The battle between Jeremy Hunt and junior doctors rages on as the two sides have so far failed to agree. Talks over a new contract for junior doctors will continue into next week.
Arbitration service Acas announced that five days of "intensive" talks had been held between the British Medical Association (BMA), Government officials and NHS employers and will resume on Monday for up to three more days.
Chairman of Acas, Sir Brendan Barber, said: "Both parties have committed themselves over the whole of this week to highly intensive negotiations in an effort to resolve this long-running dispute.
"The talks have been conducted in a constructive and positive atmosphere. In my judgement some real progress has been made to address outstanding issues.
"I reached the view, however, in the last 24 hours that a limited amount of additional time would be needed to give the process a chance of reaching a successful conclusion.
"I proposed to the Secretary of State and to the BMA that the talks should be continued up until next Wednesday, and to allow this to happen, that each side should renew the commitments they made for this process to start.
"These were that the Government would suspend any action towards the implementation of the proposed new contract and that the BMA would suspend any decision on further industrial action. I am grateful that both parties have agreed to this proposal."
Sir Brendan said the further talks represented a "strictly time-limited extension" and were a "final opportunity to find an agreement".
The views of NHS Employers and the Government are being represented by Sir David Dalton, who was involved in the original talks and heads up Salford Royal NHS Foundation Trust, while the BMA is being represented by Dr Johann Malawana.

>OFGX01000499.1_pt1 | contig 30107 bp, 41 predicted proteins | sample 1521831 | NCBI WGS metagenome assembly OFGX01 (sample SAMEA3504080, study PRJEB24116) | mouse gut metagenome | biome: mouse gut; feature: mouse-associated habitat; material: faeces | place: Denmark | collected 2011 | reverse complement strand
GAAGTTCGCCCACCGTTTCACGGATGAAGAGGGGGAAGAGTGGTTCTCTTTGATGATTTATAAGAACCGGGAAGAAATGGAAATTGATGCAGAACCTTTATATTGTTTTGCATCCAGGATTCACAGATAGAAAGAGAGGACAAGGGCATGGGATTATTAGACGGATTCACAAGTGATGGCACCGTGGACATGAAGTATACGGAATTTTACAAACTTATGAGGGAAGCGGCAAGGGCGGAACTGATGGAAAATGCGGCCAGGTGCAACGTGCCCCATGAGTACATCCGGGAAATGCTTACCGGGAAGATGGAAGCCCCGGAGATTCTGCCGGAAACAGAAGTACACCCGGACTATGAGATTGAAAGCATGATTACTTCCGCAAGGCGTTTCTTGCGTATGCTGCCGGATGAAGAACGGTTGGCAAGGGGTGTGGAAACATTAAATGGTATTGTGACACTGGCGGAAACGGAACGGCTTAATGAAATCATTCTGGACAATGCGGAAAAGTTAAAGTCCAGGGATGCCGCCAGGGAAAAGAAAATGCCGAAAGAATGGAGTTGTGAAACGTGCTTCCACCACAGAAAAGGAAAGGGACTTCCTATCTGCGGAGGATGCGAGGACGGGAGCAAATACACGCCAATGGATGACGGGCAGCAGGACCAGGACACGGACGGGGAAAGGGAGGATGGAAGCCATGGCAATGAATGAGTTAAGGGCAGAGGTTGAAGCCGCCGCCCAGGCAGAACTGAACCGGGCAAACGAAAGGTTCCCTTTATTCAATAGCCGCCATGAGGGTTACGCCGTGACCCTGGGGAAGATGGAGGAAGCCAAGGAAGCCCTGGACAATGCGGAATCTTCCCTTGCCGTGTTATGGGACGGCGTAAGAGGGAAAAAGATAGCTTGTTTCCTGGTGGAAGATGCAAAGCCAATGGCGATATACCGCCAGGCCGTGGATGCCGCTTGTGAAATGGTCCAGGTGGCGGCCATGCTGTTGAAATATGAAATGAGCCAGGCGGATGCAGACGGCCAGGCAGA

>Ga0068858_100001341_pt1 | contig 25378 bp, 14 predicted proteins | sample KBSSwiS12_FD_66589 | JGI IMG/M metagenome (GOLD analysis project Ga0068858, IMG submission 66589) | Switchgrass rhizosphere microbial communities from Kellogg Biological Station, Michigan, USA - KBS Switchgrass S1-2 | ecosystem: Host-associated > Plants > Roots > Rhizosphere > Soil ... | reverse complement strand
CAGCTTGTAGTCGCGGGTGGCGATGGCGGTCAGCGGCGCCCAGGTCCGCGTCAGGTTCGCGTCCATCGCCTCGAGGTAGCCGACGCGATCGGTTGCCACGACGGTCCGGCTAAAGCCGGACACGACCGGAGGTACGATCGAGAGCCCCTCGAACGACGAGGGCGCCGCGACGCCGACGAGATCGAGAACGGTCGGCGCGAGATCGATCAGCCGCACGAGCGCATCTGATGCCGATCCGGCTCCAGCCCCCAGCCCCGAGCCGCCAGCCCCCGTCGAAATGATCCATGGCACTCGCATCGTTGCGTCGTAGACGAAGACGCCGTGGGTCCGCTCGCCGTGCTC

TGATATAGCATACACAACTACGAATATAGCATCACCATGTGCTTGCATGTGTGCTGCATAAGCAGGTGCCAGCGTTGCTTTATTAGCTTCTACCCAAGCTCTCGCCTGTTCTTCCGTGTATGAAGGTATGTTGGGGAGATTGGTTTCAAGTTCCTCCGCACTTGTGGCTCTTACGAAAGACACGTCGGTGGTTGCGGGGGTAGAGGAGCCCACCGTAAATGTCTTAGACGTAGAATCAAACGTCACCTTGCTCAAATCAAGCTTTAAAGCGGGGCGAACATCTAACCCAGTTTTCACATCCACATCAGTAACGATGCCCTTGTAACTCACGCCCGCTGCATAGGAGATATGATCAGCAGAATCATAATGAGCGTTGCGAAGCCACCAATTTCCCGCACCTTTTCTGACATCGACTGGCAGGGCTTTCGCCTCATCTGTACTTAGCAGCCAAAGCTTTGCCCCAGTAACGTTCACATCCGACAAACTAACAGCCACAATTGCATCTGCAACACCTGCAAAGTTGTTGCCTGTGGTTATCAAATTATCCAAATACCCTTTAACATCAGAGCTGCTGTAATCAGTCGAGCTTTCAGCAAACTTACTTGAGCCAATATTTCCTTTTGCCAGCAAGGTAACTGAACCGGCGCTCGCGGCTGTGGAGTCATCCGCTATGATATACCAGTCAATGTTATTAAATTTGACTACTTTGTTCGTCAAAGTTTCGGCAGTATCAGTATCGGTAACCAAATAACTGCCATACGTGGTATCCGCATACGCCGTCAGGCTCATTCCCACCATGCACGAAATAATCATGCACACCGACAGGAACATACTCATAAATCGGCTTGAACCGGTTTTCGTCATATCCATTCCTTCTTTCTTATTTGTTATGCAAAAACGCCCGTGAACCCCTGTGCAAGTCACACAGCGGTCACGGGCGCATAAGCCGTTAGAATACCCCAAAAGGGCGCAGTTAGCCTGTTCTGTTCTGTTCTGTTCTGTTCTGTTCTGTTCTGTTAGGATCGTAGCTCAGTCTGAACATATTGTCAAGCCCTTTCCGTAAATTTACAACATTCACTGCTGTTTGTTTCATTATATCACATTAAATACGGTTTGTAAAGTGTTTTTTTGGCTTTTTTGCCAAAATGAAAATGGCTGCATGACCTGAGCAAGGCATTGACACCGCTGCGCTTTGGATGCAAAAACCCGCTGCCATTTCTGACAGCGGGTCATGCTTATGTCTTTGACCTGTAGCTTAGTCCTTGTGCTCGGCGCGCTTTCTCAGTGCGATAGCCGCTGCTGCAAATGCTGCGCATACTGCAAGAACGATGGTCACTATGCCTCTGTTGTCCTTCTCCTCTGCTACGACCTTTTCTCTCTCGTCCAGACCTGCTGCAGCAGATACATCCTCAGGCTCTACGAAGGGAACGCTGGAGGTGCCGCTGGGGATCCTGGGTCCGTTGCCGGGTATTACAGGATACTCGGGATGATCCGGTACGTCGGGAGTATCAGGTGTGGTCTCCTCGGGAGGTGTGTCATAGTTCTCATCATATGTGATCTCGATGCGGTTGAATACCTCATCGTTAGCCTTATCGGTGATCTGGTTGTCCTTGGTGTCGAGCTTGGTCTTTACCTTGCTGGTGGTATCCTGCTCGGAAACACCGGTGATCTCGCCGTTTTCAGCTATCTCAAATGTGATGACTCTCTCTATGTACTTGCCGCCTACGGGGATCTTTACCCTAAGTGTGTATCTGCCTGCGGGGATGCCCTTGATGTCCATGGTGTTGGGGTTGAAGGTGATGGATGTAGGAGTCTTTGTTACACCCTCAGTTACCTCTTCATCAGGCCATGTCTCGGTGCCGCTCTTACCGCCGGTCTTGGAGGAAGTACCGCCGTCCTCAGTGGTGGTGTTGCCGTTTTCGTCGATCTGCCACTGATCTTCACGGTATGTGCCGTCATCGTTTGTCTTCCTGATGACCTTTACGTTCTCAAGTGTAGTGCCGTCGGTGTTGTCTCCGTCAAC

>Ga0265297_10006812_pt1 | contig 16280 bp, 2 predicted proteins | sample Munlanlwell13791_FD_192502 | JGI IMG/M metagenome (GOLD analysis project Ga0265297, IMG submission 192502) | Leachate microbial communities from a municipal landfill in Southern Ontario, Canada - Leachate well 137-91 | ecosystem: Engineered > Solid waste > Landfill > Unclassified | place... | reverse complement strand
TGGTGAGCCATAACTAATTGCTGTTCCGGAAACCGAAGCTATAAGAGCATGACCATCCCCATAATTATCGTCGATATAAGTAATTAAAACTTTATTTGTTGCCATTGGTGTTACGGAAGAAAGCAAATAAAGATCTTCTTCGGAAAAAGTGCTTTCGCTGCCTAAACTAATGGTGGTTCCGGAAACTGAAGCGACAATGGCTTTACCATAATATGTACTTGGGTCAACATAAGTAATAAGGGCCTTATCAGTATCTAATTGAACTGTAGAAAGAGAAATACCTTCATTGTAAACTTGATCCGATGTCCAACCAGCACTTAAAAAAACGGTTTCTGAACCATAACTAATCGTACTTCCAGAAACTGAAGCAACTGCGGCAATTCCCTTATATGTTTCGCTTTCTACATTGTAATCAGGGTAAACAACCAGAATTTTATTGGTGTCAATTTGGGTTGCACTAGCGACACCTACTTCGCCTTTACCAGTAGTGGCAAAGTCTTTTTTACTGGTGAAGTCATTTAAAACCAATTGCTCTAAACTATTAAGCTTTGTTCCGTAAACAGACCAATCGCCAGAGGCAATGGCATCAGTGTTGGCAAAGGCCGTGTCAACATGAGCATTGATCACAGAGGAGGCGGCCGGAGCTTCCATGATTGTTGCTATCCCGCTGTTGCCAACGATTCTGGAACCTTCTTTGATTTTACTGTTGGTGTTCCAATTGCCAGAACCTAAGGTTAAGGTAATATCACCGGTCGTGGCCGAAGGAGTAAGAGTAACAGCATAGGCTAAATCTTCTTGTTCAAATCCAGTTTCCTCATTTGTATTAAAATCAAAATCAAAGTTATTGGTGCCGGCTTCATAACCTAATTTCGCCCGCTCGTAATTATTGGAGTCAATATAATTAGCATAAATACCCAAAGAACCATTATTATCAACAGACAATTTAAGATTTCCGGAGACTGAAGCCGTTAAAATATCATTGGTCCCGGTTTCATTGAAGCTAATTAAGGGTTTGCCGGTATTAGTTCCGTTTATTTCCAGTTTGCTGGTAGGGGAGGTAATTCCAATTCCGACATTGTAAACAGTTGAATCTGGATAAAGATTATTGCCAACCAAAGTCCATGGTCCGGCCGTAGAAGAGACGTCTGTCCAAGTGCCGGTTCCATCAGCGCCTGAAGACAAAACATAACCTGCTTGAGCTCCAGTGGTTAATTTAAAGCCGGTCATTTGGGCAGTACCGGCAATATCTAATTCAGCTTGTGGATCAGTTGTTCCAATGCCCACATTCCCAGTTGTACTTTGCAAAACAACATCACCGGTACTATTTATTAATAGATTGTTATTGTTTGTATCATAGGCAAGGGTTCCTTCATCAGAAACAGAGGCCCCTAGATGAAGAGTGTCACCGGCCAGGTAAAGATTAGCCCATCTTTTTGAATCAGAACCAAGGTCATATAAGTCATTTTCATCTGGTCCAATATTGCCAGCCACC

There are hopes on both sides that a final agreement can be reached that deals with the crucial issue of Saturday pay.
The BMA has said any deal would need to be put before junior doctors in a ballot, though that is expected to take several weeks.
The issue is sure to be debated at this weekend's junior doctors' committee conference, held by the BMA in central London.
Junior doctors stopped providing emergency care for the first time in NHS history during their most recent walkout.
More than 125,000 appointments and operations were cancelled and will need to be rearranged, on top of almost 25,000 procedures cancelled during previous action.
Stephen Dalton, acting chief executive of the NHS Confederation, said: "We welcome the decision by the Government and the BMA to continue talking in a 'safe space'.
"Our members are supportive of this additional time and the efforts being made with Acas to try and find a swift resolution to this dispute for the benefit of patients and staff."
If the talks fail, the Government has indicated it will push ahead with the imposition of the contract.